The two features are a voice guide and explore by touch option, both of which help users by reading menus aloud in intuitive ways.
Voice guide announces actions as they are performed, such as saying aloud a book's title and "book opened" when opening a book.
Explore by touch is a more proactive option, announcing menu items and book titles as a user's finger swipes over them. A second tap then actually performs the menu action.
Readying by ear
Both voice guide and explore by touch are currently available on the 8.9-inch Kindle Fire HD, and in 2013 Amazon will expand the features to the standard definition Kindle Fire and smaller-sized Kindle Fire HD.
The new features are designed to make the Kindle Fire more accessible to visually impaired users, who might have trouble reading text options on the smaller tablet screens.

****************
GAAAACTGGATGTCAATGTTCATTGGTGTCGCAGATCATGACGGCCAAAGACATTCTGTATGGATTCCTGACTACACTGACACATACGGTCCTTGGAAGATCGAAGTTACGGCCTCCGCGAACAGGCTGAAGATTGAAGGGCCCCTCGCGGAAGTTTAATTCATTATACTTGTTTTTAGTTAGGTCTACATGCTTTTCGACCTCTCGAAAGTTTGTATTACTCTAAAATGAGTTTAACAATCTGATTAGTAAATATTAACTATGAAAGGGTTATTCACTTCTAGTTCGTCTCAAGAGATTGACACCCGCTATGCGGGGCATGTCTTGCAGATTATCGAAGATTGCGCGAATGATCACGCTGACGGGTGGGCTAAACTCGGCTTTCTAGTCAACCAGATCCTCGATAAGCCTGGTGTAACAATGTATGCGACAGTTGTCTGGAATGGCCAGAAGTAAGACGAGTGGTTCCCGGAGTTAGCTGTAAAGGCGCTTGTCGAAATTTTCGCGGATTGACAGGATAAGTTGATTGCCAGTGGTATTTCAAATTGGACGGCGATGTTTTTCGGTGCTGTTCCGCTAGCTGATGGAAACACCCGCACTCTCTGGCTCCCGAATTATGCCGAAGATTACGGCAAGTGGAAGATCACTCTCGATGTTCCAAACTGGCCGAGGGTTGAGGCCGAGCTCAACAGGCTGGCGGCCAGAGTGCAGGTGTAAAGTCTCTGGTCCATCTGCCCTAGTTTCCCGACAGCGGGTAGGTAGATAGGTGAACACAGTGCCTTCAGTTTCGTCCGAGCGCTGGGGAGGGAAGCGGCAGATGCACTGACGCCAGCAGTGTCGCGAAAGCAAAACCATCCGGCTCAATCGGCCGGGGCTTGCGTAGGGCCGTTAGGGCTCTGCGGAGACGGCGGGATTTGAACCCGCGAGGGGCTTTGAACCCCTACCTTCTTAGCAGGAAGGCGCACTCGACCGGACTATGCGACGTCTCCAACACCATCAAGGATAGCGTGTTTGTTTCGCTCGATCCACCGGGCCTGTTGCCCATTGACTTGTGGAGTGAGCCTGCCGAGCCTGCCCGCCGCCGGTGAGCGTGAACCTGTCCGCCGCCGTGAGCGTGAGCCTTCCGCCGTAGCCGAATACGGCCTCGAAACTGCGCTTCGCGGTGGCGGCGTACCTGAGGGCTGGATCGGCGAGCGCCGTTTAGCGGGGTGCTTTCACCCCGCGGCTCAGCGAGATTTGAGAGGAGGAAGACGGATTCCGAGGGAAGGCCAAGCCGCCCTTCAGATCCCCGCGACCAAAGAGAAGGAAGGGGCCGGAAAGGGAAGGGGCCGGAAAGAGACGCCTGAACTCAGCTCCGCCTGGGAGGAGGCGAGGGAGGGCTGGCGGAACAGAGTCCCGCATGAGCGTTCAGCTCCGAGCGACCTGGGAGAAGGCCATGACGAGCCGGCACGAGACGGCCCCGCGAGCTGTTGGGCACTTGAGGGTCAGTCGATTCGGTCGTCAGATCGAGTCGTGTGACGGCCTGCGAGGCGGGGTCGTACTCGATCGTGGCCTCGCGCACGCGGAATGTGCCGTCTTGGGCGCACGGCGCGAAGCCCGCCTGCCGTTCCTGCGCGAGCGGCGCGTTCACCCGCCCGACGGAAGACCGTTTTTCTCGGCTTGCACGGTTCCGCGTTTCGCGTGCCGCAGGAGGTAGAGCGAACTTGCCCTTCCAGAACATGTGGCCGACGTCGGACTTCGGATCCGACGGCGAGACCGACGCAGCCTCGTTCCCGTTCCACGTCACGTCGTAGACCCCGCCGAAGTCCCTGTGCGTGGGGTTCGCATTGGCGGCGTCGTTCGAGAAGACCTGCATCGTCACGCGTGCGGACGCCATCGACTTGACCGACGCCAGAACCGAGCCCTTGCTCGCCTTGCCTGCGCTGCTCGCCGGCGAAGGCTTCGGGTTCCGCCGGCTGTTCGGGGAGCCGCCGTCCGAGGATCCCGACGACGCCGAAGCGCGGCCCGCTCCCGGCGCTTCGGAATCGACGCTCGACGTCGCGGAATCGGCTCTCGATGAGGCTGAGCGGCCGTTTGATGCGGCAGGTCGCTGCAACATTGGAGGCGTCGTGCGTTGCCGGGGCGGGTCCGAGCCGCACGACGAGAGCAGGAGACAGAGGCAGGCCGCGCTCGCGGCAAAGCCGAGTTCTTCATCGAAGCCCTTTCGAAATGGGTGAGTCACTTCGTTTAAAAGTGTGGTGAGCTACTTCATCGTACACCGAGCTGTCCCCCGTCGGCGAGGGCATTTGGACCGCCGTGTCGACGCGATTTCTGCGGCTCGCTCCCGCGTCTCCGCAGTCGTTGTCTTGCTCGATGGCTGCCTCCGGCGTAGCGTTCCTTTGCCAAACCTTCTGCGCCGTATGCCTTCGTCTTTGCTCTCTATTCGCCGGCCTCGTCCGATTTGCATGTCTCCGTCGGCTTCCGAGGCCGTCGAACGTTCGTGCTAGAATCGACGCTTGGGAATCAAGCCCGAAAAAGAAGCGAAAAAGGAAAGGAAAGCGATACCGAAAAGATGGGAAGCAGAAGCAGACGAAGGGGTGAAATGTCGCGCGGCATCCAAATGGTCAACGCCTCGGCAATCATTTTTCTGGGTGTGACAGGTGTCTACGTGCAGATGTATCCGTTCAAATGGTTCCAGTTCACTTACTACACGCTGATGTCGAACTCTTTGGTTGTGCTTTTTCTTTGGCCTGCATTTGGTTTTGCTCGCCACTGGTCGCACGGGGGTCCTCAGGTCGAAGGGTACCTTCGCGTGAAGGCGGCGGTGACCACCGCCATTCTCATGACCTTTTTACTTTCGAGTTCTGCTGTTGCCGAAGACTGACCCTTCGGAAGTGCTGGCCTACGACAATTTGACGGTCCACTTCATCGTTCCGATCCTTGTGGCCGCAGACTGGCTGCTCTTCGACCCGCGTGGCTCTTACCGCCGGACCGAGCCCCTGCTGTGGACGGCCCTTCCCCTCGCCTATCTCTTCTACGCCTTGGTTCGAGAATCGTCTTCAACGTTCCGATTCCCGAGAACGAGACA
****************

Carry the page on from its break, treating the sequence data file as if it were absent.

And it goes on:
Amazon's Kindle devices have long supported text-to-speech options for ebooks, but providing those options for menus is a relatively new development for the company.
"We have heard from thousands of customers who are vision-impaired that Kindle has made a difference in their lives," Amazon Kindle Vice President David Limp said.
"With Kindle Fire HD 8.9 [inch] and soon our full line of new tablets, we are continuing our efforts to provide a range of accessibility features - voice guide, explore by touch, text-to-speech, optional text coloring and adjustable font sizes - for our vision-impaired customers."
Amazon didn't announce a date when these accessibility features will arrive on Fires, only offering an "early 2013" timeframe.
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